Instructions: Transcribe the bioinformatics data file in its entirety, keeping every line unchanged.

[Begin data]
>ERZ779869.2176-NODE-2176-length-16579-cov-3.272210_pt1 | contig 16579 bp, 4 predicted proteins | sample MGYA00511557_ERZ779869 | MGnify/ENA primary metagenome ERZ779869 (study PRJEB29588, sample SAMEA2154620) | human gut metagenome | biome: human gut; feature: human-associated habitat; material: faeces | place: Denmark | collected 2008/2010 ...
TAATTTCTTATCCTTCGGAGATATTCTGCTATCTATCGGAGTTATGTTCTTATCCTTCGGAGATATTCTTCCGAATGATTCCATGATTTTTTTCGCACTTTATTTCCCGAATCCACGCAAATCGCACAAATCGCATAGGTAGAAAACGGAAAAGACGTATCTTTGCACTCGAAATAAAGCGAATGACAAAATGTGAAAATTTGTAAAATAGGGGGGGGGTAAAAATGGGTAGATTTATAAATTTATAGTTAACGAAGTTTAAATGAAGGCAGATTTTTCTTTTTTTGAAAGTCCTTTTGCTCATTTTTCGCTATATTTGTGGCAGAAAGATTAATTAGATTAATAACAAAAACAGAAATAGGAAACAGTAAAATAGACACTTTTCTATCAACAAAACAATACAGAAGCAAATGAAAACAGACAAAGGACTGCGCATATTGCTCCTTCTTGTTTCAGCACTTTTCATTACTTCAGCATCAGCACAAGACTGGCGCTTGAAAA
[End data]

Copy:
>ERZ779869.2176-NODE-2176-length-16579-cov-3.272210_pt1 | contig 16579 bp, 4 predicted proteins | sample MGYA00511557_ERZ779869 | MGnify/ENA primary metagenome ERZ779869 (study PRJEB29588, sample SAMEA2154620) | human gut metagenome | biome: human gut; feature: human-associated habitat; material: faeces | place: Denmark | collected 2008/2010 ...
TAATTTCTTATCCTTCGGAGATATTCTGCTATCTATCGGAGTTATGTTCTTATCCTTCGGAGATATTCTTCCGAATGATTCCATGATTTTTTTCGCACTTTATTTCCCGAATCCACGCAAATCGCACAAATCGCATAGGTAGAAAACGGAAAAGACGTATCTTTGCACTCGAAATAAAGCGAATGACAAAATGTGAAAATTTGTAAAATAGGGGGGGGGTAAAAATGGGTAGATTTATAAATTTATAGTTAACGAAGTTTAAATGAAGGCAGATTTTTCTTTTTTTGAAAGTCCTTTTGCTCATTTTTCGCTATATTTGTGGCAGAAAGATTAATTAGATTAATAACAAAAACAGAAATAGGAAACAGTAAAATAGACACTTTTCTATCAACAAAACAATACAGAAGCAAATGAAAACAGACAAAGGACTGCGCATATTGCTCCTTCTTGTTTCAGCACTTTTCATTACTTCAGCATCAGCACAAGACTGGCGCTTGAAAA